While some netizens may have, in jest, hinted that Parlade’s accusations may just be another macho crack at baiting these beauty queens’ attention, red-tagging is hardly a laughing matter.

From left: Liza Soberano, Catriona Gray, Angel Locsin

The study by Ruby Rosselle L. Tugade, Attorney IV at Commission on Human Rights of the Philippines (CHR), titled “The Modern-day Scarlet Letter: Red-Tagging of Civilians as Violation of the Principle of Distinction in International Humanitarian Law,” says that red-tagging opens new scars from old wounds by deliberately blurring the distinction between civilians and combatants.

This so-called “principle of distinction” is said to be one of the pillars of international humanitarian law (IHL). This same law applies to the longest running communist insurgency in Southeast Asia. It is within this context that red-tagging is employed.

“It is done through labelling individuals and groups as affiliates of the Communist Party of the Philippines and New People’s Army. As a strategy of state forces, red-tagging endangers the civilian population and potentially violates IHL,” the study says.

As proof that red-tagging is not mere conjecture but results in deadly consequences, the author recalls the murder of human rights activists Zara Alvarez in 2020 and the disappearance of Honey Mae Suazo in 2019.

“Prior to her disappearance, she (Suazo) was linked by Brig. Gen. Antonio Parlade of the AFP to the CPP-NPA (Communist Party of the Philippines-New People’s Army),” the author said.

Likewise, if the treatment received by rights activist Reina Mae Nasino during the wake of her daughter, baby River, is any indication of the inhumanity reserved for women activists, then these examples are more than sufficient for Angel Locsin, Catriona Gray and Liza Soberano to feel endangered.

Activists stage a demonstration in Manila calling for an end to the so-called “red tagging” of human rights and environmental advocates. (Photo by Jire Carreon)

Parlade recently hurled an open threat against Soberano, brazenly and without remorse: “Liza Soberano, there’ s still a chance to abdicate that group (meaning Gabriela). If you don’t, you will suffer the same fate as Josephine Anne Lapira.”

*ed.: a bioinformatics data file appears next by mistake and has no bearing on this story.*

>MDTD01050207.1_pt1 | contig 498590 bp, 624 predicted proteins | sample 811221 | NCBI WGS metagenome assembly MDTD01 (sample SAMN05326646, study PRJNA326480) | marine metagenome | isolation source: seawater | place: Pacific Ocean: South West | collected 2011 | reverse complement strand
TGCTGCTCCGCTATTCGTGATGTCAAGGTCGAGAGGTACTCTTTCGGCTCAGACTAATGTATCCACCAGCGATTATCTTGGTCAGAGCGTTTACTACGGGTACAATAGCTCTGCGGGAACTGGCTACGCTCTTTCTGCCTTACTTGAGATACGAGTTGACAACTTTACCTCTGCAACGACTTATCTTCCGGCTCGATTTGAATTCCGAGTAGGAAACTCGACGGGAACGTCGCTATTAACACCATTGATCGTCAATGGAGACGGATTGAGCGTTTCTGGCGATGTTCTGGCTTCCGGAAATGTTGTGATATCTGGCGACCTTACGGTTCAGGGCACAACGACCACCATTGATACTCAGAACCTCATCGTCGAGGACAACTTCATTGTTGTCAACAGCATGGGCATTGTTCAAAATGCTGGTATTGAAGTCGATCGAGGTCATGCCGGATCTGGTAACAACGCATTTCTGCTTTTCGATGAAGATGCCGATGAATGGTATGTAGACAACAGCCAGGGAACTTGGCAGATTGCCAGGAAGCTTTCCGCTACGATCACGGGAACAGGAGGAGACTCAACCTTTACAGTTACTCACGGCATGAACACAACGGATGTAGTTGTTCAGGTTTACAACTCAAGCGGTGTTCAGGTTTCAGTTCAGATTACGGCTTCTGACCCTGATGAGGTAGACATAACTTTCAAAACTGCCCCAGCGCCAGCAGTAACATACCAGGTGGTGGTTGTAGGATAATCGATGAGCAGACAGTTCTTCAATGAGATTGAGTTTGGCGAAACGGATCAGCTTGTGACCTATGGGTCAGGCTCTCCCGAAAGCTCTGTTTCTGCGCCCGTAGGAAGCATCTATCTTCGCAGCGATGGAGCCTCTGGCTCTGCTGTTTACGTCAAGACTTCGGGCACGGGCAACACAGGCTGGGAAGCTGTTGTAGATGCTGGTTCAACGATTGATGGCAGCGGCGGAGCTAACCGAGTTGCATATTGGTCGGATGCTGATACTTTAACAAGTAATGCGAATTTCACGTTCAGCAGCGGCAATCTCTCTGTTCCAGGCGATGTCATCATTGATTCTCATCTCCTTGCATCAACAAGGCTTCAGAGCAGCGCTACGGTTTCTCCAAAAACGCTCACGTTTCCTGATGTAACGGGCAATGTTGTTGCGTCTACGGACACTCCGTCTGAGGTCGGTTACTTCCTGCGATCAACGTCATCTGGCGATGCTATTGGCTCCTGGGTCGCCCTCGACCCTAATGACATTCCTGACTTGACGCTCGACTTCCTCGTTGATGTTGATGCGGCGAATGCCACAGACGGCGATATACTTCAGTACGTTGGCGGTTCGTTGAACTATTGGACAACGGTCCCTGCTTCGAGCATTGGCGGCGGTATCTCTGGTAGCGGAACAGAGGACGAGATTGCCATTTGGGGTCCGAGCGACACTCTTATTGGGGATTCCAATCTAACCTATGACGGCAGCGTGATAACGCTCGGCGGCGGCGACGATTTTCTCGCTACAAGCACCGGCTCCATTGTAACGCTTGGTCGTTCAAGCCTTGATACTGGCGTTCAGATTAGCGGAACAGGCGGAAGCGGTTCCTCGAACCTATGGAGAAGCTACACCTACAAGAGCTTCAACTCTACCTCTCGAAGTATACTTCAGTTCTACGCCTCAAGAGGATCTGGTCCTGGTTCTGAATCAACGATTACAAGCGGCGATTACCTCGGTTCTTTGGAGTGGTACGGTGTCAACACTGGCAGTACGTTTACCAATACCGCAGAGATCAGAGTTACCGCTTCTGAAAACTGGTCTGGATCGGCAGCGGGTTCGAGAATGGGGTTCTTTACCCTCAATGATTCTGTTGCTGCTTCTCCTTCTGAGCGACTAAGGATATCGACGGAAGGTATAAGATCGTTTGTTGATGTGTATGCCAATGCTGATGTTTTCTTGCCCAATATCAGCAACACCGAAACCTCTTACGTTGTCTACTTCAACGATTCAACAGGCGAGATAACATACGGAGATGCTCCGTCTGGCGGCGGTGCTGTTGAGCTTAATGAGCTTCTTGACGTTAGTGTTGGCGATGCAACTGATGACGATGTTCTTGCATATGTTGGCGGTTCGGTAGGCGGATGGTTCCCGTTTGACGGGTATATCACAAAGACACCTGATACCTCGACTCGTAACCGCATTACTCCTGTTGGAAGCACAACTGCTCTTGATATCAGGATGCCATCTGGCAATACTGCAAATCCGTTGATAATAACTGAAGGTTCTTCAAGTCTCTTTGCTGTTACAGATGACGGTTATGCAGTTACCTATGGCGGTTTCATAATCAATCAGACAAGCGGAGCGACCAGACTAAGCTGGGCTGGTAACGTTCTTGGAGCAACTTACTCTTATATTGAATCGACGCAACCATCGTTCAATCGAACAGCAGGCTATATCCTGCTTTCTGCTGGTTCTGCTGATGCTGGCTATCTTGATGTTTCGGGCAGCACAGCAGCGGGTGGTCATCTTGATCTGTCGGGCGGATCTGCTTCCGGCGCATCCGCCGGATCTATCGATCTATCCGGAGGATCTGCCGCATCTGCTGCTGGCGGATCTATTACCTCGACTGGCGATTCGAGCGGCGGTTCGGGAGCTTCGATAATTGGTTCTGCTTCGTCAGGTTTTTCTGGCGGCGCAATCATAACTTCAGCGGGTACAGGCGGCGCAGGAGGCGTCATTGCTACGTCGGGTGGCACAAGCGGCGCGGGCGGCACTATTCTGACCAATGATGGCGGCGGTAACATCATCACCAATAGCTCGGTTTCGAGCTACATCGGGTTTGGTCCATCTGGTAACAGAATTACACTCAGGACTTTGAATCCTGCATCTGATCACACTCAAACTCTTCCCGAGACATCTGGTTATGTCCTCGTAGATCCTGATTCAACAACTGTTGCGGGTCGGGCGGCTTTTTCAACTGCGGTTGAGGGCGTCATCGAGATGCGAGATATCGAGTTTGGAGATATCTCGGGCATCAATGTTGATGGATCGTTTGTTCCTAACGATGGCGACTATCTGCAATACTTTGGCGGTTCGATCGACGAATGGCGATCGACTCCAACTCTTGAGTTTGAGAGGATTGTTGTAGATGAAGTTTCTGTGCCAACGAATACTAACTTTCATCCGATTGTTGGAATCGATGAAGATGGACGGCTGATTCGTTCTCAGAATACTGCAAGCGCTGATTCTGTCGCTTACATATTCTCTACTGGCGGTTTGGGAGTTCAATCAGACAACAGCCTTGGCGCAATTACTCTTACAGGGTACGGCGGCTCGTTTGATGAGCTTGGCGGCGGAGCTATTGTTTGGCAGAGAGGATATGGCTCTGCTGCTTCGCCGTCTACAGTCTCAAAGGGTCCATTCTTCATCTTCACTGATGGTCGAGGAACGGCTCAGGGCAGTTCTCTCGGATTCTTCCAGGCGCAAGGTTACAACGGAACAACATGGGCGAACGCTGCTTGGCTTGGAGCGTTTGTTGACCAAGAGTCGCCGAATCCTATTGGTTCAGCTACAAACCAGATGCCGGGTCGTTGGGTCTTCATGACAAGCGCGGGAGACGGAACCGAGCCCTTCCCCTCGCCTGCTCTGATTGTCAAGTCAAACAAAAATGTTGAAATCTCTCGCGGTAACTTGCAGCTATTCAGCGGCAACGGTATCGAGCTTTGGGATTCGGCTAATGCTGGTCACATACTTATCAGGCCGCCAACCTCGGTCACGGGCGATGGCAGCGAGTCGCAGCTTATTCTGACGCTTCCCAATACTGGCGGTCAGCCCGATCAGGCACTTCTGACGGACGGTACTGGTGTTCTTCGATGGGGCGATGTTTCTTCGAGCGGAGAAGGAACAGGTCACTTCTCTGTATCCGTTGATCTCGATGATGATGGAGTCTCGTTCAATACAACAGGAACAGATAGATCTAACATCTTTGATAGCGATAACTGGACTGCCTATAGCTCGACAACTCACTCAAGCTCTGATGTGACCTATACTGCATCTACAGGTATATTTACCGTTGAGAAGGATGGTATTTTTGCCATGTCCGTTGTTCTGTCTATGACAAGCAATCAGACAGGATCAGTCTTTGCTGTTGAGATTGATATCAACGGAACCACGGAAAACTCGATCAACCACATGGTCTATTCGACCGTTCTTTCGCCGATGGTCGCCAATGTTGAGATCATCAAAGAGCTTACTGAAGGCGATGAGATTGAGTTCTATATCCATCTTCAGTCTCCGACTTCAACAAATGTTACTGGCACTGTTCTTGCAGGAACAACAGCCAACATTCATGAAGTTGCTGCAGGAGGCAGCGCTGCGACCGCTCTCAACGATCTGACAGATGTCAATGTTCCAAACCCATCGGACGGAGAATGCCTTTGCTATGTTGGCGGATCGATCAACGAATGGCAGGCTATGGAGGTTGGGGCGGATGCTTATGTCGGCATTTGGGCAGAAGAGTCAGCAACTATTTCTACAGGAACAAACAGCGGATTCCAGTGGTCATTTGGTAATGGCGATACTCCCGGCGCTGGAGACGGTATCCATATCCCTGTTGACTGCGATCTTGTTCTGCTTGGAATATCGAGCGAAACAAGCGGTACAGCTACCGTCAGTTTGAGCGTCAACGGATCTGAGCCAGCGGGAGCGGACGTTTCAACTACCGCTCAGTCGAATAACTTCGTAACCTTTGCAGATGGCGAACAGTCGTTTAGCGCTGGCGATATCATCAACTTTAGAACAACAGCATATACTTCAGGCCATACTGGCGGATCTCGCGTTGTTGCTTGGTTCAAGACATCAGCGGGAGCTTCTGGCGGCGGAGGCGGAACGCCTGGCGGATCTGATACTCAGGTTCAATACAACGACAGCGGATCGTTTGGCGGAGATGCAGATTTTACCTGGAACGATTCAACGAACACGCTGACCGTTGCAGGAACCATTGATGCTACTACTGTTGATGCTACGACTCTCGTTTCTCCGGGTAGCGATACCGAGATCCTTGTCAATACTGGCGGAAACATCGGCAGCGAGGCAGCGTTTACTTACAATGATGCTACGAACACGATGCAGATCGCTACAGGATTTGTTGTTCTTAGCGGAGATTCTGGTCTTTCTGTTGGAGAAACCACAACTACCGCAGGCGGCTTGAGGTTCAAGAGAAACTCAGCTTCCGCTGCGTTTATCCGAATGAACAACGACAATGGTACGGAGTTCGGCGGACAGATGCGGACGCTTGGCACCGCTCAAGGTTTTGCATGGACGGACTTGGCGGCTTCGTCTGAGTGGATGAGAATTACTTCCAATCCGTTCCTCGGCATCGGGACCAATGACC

Josephine Anne Lapira, a 22-year-old University of the Philippines student, died during an armed engagement between New People’s Army forces and the Philippine military in Batangas in late 2017. Soazo and Alvarez, on the other hand, died and disappeared, respectively, outside of armed conflict.

As for ideology, the author made it plain that “Ideological leanings are not sufficient to establish continuous combat function, nor are evidence of direct participation in hostilities. Even assuming that a link exists, above-ground organizations cannot be made legitimate targets if they only perform political or humanitarian—as opposed to combat—functions. The Interpretive Guidance suggests that it is crucial to make a distinction between the organized armed group of a non-state party to a conflict from ‘supportive segments’ of the civilian population.”

Unless Parlade had intentionally built his career on the foundation of breaking international humanitarian law as well as Philippine laws, my query is this: what military objective is there in harassing and threatening celebrities and beauty queens standing for women’s rights?

All this finger-pointing and rabble-rousing by Parlade against women activists brought me back to the words of Uruguayan journalist Eduardo Galeano, who said, “It is the time of fear. Women’s fear of violent men and men’s fear of fearless women.”

This also brings me back to the title of this piece: is fighting for women’s rights disloyalty to the State or treason to masculinity?

You be the judge.

Joel Pablo Salud is an editor, journalist and the author of several books of fiction and political nonfiction. The views and opinions expressed in this article are those of the author and do not necessarily reflect the official editorial position of LiCAS.news.